Read on FrAndroid: 5G Network: All that will change, what uses and why technology is important

Here is the 5G in the 3.5 GHz bands that interests us. This is a first deployment of the 5G Non-Standalone that operates the 4G network. More specifically, Non-Standalone 5G is based on 4G to work: the connection uses 4G LTE while 5G carriers are used to increase data rates and reduce latency. On the other hand, Standalone (SA) 5G, which can be described as "true" 5G, will exploit a "new network architecture" and will be deployed much later.
The 5G in several stages
Starting next year, first users will be able to expect speeds of 400 Mbit to 2 Gbit in downstream rate and 20 to 50 Mbit in upstream rate for a latency of about 10 to 15 ms. This is already a huge improvement over the 4G LTE. Two to three years after the launch of the commercial 5G (2020), the expected bit rates and latency will be much more impressive: 1 to 10 Gbits for the downstream rate and a latency of 2 to 5 ms. To achieve these performances, mobile operators will have to deploy many antennas, update the core network but also expand the frequency band allocated to this technology.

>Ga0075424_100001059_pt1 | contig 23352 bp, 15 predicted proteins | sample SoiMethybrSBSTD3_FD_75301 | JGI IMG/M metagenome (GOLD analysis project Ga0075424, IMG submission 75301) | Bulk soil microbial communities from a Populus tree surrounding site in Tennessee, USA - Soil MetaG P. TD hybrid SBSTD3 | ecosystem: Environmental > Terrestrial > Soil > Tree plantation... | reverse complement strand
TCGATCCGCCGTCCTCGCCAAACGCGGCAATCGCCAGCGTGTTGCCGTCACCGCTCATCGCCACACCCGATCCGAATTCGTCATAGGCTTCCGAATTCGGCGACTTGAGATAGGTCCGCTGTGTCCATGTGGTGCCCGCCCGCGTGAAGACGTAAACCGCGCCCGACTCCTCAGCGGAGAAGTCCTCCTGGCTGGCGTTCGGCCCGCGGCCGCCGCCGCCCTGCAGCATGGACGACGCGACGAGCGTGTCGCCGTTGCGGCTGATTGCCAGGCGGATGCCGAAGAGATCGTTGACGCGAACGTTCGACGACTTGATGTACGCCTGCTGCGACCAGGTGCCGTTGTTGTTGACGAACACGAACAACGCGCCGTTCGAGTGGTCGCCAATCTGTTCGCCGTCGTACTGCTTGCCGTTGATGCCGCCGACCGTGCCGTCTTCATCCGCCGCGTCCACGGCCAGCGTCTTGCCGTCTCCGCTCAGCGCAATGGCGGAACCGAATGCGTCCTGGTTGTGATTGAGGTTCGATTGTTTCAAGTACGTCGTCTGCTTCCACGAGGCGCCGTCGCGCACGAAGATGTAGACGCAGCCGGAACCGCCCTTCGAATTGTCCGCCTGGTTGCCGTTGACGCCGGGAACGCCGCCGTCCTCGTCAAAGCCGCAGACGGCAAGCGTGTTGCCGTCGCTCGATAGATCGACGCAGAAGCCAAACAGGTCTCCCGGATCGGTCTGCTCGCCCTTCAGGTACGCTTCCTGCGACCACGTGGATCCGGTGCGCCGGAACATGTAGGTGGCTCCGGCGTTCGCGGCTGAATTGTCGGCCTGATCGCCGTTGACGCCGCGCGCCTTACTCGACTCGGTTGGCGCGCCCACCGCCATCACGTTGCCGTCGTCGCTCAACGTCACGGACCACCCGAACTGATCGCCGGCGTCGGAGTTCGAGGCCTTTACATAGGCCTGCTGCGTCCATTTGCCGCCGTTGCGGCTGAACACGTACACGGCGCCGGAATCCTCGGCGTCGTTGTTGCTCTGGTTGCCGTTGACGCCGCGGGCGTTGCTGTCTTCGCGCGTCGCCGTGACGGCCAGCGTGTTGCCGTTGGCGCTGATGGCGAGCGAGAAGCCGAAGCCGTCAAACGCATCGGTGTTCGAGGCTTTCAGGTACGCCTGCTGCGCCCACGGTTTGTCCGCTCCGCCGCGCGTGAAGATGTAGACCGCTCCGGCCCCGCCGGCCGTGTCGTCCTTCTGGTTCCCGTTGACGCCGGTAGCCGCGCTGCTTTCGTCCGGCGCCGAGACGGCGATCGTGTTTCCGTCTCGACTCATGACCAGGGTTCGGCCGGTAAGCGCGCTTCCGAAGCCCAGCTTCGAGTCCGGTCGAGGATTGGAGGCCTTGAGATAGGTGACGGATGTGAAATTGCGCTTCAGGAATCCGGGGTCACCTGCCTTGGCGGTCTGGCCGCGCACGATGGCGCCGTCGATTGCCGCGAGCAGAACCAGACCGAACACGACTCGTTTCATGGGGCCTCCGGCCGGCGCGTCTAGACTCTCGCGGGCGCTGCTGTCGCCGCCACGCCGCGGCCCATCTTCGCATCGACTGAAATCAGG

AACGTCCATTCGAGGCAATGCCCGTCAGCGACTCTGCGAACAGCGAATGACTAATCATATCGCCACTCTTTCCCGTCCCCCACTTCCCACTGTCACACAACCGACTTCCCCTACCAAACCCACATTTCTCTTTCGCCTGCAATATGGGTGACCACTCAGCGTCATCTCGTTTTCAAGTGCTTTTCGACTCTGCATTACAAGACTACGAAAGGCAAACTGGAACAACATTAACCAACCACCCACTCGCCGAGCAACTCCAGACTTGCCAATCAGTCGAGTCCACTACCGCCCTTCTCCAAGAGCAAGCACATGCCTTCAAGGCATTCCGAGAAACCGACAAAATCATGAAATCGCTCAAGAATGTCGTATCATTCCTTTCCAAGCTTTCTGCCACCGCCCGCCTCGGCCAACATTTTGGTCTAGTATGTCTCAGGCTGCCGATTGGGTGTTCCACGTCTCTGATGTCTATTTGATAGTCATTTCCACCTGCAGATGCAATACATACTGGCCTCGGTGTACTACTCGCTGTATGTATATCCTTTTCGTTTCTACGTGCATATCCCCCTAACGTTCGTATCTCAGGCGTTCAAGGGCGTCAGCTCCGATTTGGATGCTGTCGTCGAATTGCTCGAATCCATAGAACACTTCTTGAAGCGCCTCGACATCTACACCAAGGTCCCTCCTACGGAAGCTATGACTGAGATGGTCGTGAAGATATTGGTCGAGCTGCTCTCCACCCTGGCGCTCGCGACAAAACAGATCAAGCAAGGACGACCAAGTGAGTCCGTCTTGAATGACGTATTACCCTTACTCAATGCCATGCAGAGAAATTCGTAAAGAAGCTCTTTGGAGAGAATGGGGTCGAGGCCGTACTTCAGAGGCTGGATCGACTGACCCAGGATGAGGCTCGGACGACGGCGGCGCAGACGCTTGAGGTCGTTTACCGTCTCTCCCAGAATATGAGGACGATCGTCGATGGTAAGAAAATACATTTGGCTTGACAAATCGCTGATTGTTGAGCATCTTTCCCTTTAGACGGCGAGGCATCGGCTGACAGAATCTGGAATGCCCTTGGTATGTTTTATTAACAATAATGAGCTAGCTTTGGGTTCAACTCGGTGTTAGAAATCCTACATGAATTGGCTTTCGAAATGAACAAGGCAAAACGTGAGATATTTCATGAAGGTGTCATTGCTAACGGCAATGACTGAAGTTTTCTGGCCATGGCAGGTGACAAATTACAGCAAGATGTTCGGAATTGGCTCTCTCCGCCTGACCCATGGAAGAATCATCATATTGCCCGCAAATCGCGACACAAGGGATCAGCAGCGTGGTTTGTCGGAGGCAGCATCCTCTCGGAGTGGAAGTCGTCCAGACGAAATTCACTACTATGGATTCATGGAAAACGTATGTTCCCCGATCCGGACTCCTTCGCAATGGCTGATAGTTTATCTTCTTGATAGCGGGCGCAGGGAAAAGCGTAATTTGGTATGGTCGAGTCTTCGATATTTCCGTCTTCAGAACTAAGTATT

The 5G will therefore use millimeter waves (the mmWave bands), but also use frequencies below 6 GHz to allow a wider deployment. ARCEP decided on the 3.4 – 3.6 GHz band that offers a large amount of spectrum. The reallocation of frequencies already used by 3G and 4G is studied, but more complicated. The 700 MHz band could play a role here. Bridging the shorter millimeter range also requires the use of smaller cells and using techniques such as Massive MIMO (Multi In Multi Out) to multiply capacity and beamforming to intelligently channel signals to electronics.